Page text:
Schwoch concludes his study by mourning that moment’s passing, claiming that hopes of globalization have been supplanted in the twenty-first century by the anxieties of globophobia. He blames the second Bush administration for ignoring new media and failing to protect America’s international reputation, a lamentation that may be based more on personal experience than solid archival research--Schwoch is a dean at Northwestern’s Qatar campus--and that seems to reduce real errors in political leadership to problems of image-management. A dubious epilogue is not Global TV’s only blemish. Besides its overuse of block quoting and its winding detours into technical and unrelated narratives, such as the impact of high-altitude nuclear testing on satellite functioning, Global TV offers only cursory answers to the most significant questions its argument raises: did the achievement of global television, realized in the Apollo 11 broadcast, tangibly shape the second half of the Cold War, and was the discourse of world citizenship merely Americanization in disguise? Addressing these issues would require additional research into international viewership as well as how far global television networks shared live content rather than simply exported American feeds. Such work would yield a more complete portrait of the relationship among media, politics, and nationalism and post-nationalism during the Cold War.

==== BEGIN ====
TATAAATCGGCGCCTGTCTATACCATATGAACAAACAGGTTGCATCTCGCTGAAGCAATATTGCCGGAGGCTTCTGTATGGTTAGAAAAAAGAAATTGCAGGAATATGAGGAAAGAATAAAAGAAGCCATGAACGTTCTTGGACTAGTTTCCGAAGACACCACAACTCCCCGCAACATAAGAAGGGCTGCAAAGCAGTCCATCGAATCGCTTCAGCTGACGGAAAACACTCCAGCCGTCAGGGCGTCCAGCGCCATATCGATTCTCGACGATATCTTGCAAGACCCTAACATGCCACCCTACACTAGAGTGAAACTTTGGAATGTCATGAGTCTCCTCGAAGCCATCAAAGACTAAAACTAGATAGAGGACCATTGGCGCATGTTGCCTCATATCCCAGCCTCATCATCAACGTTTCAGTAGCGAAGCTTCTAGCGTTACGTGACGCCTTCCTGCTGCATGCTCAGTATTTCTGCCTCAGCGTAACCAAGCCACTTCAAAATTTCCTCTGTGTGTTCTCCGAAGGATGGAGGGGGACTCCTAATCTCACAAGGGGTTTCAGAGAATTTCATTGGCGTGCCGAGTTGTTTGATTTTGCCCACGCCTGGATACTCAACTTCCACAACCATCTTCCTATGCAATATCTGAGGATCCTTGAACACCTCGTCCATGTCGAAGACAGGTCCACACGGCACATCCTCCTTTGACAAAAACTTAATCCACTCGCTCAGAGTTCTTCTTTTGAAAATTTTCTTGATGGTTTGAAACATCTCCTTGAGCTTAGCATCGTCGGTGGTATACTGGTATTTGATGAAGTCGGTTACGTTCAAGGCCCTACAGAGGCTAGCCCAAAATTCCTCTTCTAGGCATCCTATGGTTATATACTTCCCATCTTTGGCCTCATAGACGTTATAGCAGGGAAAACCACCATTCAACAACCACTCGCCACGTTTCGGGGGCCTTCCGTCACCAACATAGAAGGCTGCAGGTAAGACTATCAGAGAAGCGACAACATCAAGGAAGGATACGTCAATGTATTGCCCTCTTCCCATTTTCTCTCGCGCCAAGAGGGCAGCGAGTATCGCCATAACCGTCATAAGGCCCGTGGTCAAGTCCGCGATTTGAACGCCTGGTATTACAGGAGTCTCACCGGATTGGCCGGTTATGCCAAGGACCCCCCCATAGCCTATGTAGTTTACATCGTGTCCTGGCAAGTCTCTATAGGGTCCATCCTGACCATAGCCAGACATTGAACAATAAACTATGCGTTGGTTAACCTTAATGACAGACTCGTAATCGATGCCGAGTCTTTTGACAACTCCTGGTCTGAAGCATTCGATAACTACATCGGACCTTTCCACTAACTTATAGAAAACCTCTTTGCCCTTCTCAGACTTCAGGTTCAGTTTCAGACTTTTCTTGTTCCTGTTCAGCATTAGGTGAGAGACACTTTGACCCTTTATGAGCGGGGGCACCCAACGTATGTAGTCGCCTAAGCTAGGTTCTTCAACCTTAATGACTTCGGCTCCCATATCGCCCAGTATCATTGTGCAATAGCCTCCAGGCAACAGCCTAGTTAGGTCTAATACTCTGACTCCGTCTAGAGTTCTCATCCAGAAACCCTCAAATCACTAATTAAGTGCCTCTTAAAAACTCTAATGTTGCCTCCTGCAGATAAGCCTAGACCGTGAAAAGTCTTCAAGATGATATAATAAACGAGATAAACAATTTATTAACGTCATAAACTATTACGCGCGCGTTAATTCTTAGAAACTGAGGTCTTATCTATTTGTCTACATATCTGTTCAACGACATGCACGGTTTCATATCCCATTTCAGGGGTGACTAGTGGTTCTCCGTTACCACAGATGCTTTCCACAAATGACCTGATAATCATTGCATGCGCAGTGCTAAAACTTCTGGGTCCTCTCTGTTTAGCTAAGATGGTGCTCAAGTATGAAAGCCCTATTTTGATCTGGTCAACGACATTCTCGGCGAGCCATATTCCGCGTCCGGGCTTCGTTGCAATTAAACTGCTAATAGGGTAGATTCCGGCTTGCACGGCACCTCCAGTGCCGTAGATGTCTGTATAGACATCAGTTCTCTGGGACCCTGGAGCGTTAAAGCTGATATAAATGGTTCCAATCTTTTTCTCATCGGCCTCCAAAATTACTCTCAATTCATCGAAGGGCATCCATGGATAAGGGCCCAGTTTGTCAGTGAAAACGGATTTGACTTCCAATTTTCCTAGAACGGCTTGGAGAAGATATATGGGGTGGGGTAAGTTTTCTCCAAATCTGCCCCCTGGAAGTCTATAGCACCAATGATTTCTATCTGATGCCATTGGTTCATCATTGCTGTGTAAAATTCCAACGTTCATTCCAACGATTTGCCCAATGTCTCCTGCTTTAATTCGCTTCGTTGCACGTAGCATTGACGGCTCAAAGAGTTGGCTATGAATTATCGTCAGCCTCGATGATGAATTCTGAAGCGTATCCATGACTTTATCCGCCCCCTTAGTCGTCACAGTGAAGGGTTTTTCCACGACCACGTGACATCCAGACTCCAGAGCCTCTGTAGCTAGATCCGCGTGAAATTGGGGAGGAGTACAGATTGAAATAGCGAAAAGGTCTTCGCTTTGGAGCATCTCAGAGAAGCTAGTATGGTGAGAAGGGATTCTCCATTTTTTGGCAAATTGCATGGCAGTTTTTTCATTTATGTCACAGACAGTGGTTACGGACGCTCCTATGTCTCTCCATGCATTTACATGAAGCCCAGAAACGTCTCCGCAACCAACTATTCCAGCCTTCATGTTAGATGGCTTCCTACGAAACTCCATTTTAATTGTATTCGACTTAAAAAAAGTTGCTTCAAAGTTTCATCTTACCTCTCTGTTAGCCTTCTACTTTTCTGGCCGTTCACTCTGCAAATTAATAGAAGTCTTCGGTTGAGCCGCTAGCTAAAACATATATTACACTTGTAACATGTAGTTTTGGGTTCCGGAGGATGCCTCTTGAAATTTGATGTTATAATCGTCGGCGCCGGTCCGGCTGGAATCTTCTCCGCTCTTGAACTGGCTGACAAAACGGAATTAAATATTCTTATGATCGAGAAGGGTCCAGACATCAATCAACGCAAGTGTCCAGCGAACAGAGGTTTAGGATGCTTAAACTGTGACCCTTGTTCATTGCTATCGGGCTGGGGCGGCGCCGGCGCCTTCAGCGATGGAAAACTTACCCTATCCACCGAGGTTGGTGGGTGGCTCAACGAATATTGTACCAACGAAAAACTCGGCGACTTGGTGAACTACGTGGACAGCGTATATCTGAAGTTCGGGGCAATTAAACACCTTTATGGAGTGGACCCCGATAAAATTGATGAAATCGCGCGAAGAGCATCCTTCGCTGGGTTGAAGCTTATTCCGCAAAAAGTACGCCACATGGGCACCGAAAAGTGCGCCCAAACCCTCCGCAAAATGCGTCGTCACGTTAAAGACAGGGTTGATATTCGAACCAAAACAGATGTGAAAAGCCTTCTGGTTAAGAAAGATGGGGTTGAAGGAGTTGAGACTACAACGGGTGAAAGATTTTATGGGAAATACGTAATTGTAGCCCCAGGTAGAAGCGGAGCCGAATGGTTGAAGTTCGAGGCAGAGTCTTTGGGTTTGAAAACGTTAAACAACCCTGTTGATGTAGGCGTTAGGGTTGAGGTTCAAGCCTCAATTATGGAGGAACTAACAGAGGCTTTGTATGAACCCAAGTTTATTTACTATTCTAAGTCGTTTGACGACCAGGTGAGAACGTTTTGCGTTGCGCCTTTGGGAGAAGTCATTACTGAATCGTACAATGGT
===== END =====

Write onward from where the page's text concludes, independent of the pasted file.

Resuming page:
That said, Global TV does the valuable job of narrating a dense and technical history, and its argument has important implications for scholars of American journalism. Schwoch’s central insight is that constructing global television was a remarkably collaborative and disjointed endeavor, one that brought together state officials, businessmen, academics, philanthropists and, ultimately, broadcasters. While some journalists thus adopted a more adversarial posture in the 1960s and 1970s, asserting their power as independent watchdogs and evaluators of government, the larger news industry was, on one level, becoming more intertwined with the state, relying on public-private partnerships like COMSAT for access to international television content. The challenge going forward may be to incorporate this legacy of the government’s dual identity as both a subject and a shaper of broadcast news coverage into the larger history of journalism and political culture in the twentieth and twenty-first centuries.
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Daniel Platt. Review of Schwoch, James, Global TV: New Media and the Cold War, 1946-69.
Jhistory, H-Net Reviews.